March 20

Garen M./Flickr
Garen M./Flickr

What precision, to reverse a wide truck down a street so narrow that the cars are already parallel parked halfway on the curb. It’s early morning, and I’m standing looking out of my second-story Dutch doors. Trim, middle-aged men in orange waterproof jackets drag the recycling bins toward the truck, then blithely lift them into the air like an uncle hoisting an infant.

After managing to back down my street without popping off a single rear-view mirror, the behemoth idles while the men return the empty bins. From my perch, I can see tulip magnolia petals on the truck’s roof—it must have already gone down Selwyn Road, with its blooming pink-and-white canopy. I’ve always associated a tulip magnolia’s coloring and heady springtime scent with places like Charleston and Chapel Hill, and to see the petals 3,000 miles away, along for the ride like an oxpecker on a rhino’s back, is a treat.

My vantage by the doors brought to mind an afternoon jaunt a few weeks back, when I looked down to watch the tipoff of the Cambridge–Oxford basketball game. This time I was reminded of life back home because, well, college basketball here is a lot like high school basketball in the States. From the top level of bleachers, in a small gym with at least five different sets of colored lines on the floor (tennis? indoor soccer? volleyball?), I heard the familiar squeaks of rubber on waxed pine and felt the crowd’s anxiety over every errant three-pointer. It was a warm afternoon, but still brisk enough that we were all grateful to cheer on Cambridge from within the humid gymnasium.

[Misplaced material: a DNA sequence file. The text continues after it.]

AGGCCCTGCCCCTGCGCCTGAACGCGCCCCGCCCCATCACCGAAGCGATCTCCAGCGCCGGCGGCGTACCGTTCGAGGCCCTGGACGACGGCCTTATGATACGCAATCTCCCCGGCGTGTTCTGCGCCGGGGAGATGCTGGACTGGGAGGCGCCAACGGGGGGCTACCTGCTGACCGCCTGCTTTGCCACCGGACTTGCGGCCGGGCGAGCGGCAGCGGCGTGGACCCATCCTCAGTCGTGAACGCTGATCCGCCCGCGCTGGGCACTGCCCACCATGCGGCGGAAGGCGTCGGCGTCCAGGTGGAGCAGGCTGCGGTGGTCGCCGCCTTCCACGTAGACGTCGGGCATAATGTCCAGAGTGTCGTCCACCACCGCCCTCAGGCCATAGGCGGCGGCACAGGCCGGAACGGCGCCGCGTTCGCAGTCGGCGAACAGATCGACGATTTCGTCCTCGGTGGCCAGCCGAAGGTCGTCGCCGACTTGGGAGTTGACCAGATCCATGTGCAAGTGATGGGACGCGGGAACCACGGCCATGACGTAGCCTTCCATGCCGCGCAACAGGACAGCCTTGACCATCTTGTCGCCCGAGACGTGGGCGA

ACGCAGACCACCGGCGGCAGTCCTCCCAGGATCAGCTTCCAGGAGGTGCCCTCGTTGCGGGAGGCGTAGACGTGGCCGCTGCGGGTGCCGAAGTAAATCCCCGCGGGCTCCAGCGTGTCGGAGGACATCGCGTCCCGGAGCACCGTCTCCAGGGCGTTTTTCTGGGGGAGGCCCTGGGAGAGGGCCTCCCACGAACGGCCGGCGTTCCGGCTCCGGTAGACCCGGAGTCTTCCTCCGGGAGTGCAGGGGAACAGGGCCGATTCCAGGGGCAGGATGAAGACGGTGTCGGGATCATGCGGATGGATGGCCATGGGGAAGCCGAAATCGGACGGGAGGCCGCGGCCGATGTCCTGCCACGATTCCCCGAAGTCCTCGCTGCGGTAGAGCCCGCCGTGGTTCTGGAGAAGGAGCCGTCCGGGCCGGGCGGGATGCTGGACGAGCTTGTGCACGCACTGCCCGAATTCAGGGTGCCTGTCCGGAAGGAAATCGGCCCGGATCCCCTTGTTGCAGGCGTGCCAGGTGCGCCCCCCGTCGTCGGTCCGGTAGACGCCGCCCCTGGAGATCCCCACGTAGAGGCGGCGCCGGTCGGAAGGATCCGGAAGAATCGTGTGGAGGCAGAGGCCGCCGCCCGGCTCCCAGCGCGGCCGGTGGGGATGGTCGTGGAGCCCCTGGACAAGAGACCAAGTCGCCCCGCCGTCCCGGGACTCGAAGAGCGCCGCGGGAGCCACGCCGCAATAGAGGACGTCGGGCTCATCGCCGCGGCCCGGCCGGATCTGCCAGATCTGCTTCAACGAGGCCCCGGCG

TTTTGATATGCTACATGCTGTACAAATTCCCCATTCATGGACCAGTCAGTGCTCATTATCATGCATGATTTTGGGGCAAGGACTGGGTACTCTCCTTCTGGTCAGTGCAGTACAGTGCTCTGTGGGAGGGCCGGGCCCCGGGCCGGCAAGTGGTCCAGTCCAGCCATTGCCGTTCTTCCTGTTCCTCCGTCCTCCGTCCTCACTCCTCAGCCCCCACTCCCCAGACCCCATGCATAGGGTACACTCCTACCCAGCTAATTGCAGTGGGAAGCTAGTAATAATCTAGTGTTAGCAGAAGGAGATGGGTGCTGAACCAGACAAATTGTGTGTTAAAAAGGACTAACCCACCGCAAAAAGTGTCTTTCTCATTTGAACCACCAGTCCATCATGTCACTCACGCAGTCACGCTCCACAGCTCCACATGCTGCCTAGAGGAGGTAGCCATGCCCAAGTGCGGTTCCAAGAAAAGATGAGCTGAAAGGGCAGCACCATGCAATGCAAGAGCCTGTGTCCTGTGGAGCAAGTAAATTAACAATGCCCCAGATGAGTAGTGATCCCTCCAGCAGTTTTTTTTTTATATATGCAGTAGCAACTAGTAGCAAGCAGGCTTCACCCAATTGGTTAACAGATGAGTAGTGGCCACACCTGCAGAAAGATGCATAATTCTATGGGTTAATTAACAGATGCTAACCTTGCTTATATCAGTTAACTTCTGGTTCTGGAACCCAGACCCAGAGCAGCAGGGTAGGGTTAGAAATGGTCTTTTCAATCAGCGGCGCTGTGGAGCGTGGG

Basketball, though, always makes me think of deep winter (sweat stinging dry skin, static hair, and polyester shorts). It felt odd to bike away from the game into the late-afternoon sunset, noticing nascent cherry blooms and the tentative tulip magnolia buds ready for full bloom.

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Charlotte Salley is a former assistant editor of the Scholar.


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